ORLANDO, Fla. — About 33 percent of adolescents in the United States are victims of sexual, physical, verbal, or emotional dating abuse. But what kind of effects do these tumultuous relationships have down the road?
About one in every three young people will be in an abusive or unhealthy relationship. Now a new study shows dating violence might impact your health in unexpected ways.
Researchers asked 585 college-aged students to take an online survey. Results showed girls who experienced sexual or physical dating violence between ages 13 to 19 were more likely to smoke, have symptoms of depression, have an eating disorder, and have more sexual partners. Boys and girls who experienced non-physical dating violence, such as verbal abuse over text message, were more likely to smoke and have eating disorders.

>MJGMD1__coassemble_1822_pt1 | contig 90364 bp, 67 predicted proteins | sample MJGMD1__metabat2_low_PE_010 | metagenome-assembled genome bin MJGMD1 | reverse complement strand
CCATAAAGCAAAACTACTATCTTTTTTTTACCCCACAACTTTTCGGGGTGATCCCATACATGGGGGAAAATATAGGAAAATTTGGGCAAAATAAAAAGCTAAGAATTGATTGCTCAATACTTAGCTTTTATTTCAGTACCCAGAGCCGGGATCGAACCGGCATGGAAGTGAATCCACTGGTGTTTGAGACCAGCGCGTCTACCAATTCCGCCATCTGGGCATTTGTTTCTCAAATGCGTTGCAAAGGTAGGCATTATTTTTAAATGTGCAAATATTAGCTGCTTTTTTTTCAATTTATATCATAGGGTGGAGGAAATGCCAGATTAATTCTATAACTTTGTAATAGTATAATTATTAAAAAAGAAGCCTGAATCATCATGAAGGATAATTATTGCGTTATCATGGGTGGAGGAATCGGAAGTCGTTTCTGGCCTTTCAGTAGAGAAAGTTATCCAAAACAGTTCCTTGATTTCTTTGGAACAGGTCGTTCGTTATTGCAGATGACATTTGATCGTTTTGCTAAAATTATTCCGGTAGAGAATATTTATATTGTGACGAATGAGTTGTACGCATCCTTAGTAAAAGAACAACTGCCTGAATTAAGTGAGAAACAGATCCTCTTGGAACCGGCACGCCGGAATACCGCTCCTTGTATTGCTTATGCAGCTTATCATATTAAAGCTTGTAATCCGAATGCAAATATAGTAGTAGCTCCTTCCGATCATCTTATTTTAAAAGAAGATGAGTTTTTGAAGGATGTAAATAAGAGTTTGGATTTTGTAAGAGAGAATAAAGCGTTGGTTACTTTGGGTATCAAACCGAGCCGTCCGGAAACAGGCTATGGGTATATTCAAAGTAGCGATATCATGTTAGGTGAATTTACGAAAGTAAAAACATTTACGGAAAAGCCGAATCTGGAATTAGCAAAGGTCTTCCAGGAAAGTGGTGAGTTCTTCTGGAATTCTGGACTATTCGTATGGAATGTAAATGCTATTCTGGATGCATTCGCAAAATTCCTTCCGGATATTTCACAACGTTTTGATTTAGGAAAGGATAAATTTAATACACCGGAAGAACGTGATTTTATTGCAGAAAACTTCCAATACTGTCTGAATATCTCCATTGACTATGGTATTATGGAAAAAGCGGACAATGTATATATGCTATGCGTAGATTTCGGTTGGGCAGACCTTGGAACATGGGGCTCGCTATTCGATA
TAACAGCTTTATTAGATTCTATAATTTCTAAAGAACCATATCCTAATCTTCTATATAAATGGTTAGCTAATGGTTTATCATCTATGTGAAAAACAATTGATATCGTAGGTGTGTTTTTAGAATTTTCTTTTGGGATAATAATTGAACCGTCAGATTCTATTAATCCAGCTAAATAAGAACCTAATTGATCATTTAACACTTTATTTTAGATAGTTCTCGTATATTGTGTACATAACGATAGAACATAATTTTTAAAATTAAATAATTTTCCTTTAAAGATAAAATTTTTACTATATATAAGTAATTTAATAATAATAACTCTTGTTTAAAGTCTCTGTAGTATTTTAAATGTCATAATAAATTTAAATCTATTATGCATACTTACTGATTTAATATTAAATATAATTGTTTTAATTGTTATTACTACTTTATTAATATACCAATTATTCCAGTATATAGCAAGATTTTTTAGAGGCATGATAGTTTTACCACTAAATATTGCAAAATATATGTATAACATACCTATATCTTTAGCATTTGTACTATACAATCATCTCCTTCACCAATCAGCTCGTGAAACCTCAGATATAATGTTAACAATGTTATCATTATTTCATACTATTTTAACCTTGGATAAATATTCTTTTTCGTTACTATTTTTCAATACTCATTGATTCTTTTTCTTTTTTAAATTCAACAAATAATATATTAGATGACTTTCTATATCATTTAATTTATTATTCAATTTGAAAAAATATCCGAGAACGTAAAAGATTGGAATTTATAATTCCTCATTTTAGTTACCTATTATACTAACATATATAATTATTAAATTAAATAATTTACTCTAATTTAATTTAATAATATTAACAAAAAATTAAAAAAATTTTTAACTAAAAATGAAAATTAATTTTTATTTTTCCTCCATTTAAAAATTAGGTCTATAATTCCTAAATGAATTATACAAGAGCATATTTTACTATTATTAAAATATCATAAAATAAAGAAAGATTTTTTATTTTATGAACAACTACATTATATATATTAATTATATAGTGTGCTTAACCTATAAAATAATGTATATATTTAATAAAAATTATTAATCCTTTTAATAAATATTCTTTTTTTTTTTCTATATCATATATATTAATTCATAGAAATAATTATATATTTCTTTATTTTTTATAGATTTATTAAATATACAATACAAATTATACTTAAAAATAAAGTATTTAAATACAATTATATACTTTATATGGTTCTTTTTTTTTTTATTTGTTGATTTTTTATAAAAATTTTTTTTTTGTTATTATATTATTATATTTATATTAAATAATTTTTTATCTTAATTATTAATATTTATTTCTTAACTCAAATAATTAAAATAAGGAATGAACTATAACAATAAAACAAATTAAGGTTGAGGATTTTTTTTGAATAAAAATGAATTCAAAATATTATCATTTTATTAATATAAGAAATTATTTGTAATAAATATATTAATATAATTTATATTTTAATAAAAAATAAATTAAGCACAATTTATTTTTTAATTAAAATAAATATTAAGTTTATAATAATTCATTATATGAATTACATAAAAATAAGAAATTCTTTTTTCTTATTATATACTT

Recognizing abuse can be tricky. Some warning signs: your teen always apologizes for their partner’s behavior, they lose interest in activities they used to enjoy, they become more isolated, your teen’s partner has a temper or acts very jealous and controlling, or your child have unexplained injuries. Get involved and get help if you’re worried. Remember the effects may last a lifetime.
If you’re concerned that your child is in an abusive relationship, you can contact the National Dating Abuse Hotline for help. The number is 866-331-9474.
Produced by Child Trends News Service in partnership with Ivanhoe Broadcast News and funded by a grant from the National Science Foundation.